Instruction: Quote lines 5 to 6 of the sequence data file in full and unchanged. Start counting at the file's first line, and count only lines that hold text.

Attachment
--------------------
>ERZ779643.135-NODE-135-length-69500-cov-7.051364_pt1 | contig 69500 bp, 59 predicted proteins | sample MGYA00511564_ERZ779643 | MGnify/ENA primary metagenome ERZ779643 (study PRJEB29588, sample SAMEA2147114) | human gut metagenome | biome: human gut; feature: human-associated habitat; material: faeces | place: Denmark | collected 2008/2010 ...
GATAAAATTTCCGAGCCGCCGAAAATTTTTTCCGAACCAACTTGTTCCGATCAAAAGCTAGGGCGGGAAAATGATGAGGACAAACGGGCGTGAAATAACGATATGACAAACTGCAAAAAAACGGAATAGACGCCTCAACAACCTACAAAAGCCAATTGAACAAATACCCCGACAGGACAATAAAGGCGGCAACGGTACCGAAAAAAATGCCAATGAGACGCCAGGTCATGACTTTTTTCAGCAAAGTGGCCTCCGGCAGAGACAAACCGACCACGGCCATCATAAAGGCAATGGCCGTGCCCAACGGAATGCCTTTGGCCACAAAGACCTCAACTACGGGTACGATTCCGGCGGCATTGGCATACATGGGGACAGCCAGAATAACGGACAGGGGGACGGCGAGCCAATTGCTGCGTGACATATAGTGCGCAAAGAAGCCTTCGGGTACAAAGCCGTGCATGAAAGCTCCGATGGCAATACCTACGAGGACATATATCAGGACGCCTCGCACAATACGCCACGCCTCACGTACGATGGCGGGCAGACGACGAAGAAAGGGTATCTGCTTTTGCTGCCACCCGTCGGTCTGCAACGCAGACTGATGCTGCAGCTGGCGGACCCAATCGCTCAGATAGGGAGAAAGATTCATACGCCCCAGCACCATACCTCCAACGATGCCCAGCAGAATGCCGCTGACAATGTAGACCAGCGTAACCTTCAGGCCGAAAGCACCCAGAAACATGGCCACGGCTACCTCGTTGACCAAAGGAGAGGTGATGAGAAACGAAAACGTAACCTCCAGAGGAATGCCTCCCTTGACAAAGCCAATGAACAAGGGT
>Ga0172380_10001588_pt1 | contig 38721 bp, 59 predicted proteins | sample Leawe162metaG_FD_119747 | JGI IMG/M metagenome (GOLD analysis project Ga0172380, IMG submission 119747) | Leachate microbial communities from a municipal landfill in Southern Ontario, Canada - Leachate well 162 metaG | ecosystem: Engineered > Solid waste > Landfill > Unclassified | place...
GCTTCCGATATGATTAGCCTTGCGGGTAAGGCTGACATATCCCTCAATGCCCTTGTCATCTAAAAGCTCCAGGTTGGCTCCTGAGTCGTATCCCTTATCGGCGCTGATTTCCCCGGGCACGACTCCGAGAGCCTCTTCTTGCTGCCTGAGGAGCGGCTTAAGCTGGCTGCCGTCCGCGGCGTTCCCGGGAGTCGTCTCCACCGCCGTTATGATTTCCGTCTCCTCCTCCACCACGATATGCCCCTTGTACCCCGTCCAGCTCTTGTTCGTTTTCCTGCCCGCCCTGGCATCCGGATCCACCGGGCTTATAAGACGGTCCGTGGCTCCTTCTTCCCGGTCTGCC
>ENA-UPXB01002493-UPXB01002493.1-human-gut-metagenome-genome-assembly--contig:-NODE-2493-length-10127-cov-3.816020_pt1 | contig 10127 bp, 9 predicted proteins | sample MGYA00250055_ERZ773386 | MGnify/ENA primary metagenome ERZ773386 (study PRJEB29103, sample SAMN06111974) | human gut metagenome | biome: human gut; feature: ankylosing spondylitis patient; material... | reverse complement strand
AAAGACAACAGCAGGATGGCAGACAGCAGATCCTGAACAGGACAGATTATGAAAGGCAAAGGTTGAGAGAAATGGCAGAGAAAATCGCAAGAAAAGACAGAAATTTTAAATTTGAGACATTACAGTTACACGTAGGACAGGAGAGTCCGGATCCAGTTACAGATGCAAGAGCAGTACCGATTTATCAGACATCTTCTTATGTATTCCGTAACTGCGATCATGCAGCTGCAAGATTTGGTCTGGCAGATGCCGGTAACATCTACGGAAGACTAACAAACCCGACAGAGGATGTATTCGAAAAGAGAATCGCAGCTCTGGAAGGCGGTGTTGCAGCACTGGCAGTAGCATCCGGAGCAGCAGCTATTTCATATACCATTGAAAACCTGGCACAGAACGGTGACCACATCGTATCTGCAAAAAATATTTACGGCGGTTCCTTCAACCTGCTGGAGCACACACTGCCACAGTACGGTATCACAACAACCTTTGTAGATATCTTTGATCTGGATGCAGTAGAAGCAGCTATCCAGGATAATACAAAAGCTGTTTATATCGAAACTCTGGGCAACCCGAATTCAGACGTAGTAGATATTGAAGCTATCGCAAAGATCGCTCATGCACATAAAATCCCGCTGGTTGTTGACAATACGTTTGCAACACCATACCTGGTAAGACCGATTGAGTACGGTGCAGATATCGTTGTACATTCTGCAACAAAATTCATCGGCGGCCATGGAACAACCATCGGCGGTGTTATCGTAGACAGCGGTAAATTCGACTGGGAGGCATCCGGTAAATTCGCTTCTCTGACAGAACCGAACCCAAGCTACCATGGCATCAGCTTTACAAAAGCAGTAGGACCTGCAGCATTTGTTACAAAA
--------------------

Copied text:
>ENA-UPXB01002493-UPXB01002493.1-human-gut-metagenome-genome-assembly--contig:-NODE-2493-length-10127-cov-3.816020_pt1 | contig 10127 bp, 9 predicted proteins | sample MGYA00250055_ERZ773386 | MGnify/ENA primary metagenome ERZ773386 (study PRJEB29103, sample SAMN06111974) | human gut metagenome | biome: human gut; feature: ankylosing spondylitis patient; material... | reverse complement strand
AAAGACAACAGCAGGATGGCAGACAGCAGATCCTGAACAGGACAGATTATGAAAGGCAAAGGTTGAGAGAAATGGCAGAGAAAATCGCAAGAAAAGACAGAAATTTTAAATTTGAGACATTACAGTTACACGTAGGACAGGAGAGTCCGGATCCAGTTACAGATGCAAGAGCAGTACCGATTTATCAGACATCTTCTTATGTATTCCGTAACTGCGATCATGCAGCTGCAAGATTTGGTCTGGCAGATGCCGGTAACATCTACGGAAGACTAACAAACCCGACAGAGGATGTATTCGAAAAGAGAATCGCAGCTCTGGAAGGCGGTGTTGCAGCACTGGCAGTAGCATCCGGAGCAGCAGCTATTTCATATACCATTGAAAACCTGGCACAGAACGGTGACCACATCGTATCTGCAAAAAATATTTACGGCGGTTCCTTCAACCTGCTGGAGCACACACTGCCACAGTACGGTATCACAACAACCTTTGTAGATATCTTTGATCTGGATGCAGTAGAAGCAGCTATCCAGGATAATACAAAAGCTGTTTATATCGAAACTCTGGGCAACCCGAATTCAGACGTAGTAGATATTGAAGCTATCGCAAAGATCGCTCATGCACATAAAATCCCGCTGGTTGTTGACAATACGTTTGCAACACCATACCTGGTAAGACCGATTGAGTACGGTGCAGATATCGTTGTACATTCTGCAACAAAATTCATCGGCGGCCATGGAACAACCATCGGCGGTGTTATCGTAGACAGCGGTAAATTCGACTGGGAGGCATCCGGTAAATTCGCTTCTCTGACAGAACCGAACCCAAGCTACCATGGCATCAGCTTTACAAAAGCAGTAGGACCTGCAGCATTTGTTACAAAA